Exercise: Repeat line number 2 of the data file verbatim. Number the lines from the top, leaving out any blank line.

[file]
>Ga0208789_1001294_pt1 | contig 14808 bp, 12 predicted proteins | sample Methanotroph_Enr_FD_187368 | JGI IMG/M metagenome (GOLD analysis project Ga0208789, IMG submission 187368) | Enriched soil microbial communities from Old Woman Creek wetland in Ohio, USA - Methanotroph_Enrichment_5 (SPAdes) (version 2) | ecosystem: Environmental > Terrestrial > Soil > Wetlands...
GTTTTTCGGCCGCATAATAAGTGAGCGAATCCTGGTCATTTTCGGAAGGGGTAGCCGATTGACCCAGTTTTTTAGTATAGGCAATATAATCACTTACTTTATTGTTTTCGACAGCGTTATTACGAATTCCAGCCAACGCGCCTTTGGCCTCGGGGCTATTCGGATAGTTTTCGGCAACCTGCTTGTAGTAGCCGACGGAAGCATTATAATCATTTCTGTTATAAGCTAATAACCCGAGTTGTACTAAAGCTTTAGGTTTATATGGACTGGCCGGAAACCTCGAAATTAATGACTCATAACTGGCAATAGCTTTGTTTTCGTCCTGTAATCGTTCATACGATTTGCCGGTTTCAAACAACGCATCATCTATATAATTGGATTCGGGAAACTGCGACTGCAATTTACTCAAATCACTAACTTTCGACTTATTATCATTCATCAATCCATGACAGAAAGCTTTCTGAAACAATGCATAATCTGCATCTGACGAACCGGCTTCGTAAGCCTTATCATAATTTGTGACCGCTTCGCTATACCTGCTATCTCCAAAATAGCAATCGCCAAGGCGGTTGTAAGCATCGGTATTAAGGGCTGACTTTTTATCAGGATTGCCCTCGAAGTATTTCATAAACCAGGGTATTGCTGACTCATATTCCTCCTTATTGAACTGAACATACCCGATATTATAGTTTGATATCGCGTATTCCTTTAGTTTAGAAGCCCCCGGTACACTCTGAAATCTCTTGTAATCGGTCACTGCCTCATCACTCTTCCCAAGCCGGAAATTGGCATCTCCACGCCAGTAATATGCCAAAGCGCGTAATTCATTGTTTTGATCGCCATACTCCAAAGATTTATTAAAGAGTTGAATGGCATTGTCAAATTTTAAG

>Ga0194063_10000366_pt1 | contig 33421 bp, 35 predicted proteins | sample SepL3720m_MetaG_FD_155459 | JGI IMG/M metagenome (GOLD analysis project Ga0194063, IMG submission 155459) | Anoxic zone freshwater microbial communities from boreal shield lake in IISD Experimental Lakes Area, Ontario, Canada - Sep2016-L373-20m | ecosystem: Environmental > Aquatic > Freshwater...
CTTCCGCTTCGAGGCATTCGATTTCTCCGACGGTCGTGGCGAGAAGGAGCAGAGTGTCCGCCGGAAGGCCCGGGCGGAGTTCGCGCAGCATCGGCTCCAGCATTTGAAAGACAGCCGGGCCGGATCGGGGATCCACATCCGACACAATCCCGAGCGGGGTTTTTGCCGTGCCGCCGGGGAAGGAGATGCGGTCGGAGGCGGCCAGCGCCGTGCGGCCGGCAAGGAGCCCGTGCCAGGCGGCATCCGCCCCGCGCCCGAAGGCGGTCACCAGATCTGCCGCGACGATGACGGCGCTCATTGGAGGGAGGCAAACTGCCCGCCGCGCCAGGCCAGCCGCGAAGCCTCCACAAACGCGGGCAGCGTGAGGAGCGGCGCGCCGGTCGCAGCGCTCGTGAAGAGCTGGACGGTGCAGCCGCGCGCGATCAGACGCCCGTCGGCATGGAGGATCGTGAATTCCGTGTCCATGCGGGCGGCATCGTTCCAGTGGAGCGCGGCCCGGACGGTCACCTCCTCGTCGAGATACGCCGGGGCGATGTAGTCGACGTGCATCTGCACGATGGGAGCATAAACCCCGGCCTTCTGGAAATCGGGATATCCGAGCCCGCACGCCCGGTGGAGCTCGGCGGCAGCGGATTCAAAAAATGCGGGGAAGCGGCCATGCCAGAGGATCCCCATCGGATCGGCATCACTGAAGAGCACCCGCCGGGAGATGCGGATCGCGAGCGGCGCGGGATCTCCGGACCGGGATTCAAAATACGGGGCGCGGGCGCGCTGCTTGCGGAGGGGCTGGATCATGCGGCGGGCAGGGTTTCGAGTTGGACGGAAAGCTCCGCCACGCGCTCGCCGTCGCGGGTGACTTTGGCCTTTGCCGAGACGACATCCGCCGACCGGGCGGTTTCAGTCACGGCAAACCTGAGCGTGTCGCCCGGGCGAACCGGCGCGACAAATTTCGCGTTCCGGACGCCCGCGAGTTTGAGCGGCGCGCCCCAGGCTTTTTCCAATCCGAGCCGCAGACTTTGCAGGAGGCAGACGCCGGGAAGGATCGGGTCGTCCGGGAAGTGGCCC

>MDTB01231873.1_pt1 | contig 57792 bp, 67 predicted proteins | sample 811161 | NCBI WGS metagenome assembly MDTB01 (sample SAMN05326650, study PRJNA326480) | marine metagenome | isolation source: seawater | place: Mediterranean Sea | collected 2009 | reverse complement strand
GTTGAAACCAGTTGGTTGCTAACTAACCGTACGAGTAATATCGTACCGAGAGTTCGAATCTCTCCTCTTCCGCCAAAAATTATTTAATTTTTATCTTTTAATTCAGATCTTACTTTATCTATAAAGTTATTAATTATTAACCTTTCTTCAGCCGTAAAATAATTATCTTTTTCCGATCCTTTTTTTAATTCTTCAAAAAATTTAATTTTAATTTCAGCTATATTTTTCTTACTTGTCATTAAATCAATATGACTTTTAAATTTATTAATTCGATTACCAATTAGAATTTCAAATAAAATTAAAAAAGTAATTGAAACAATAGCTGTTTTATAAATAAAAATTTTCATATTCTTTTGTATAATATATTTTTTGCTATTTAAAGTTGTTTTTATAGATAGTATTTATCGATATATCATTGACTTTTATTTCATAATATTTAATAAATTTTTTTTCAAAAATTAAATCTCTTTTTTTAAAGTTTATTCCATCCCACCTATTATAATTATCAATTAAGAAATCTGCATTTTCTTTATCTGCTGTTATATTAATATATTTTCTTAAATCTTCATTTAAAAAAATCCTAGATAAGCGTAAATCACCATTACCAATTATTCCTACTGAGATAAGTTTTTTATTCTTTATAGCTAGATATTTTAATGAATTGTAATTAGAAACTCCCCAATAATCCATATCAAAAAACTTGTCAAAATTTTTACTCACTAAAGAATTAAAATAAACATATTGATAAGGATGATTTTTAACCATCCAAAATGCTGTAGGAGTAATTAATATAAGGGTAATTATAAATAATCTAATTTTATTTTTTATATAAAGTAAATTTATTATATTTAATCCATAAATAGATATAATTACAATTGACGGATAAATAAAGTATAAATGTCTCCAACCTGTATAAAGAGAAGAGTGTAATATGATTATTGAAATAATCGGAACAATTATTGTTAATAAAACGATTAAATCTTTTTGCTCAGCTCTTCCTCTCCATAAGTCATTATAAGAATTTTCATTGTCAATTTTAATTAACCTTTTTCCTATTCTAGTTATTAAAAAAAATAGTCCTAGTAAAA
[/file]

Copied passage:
GTTTTTCGGCCGCATAATAAGTGAGCGAATCCTGGTCATTTTCGGAAGGGGTAGCCGATTGACCCAGTTTTTTAGTATAGGCAATATAATCACTTACTTTATTGTTTTCGACAGCGTTATTACGAATTCCAGCCAACGCGCCTTTGGCCTCGGGGCTATTCGGATAGTTTTCGGCAACCTGCTTGTAGTAGCCGACGGAAGCATTATAATCATTTCTGTTATAAGCTAATAACCCGAGTTGTACTAAAGCTTTAGGTTTATATGGACTGGCCGGAAACCTCGAAATTAATGACTCATAACTGGCAATAGCTTTGTTTTCGTCCTGTAATCGTTCATACGATTTGCCGGTTTCAAACAACGCATCATCTATATAATTGGATTCGGGAAACTGCGACTGCAATTTACTCAAATCACTAACTTTCGACTTATTATCATTCATCAATCCATGACAGAAAGCTTTCTGAAACAATGCATAATCTGCATCTGACGAACCGGCTTCGTAAGCCTTATCATAATTTGTGACCGCTTCGCTATACCTGCTATCTCCAAAATAGCAATCGCCAAGGCGGTTGTAAGCATCGGTATTAAGGGCTGACTTTTTATCAGGATTGCCCTCGAAGTATTTCATAAACCAGGGTATTGCTGACTCATATTCCTCCTTATTGAACTGAACATACCCGATATTATAGTTTGATATCGCGTATTCCTTTAGTTTAGAAGCCCCCGGTACACTCTGAAATCTCTTGTAATCGGTCACTGCCTCATCACTCTTCCCAAGCCGGAAATTGGCATCTCCACGCCAGTAATATGCCAAAGCGCGTAATTCATTGTTTTGATCGCCATACTCCAAAGATTTATTAAAGAGTTGAATGGCATTGTCAAATTTTAAG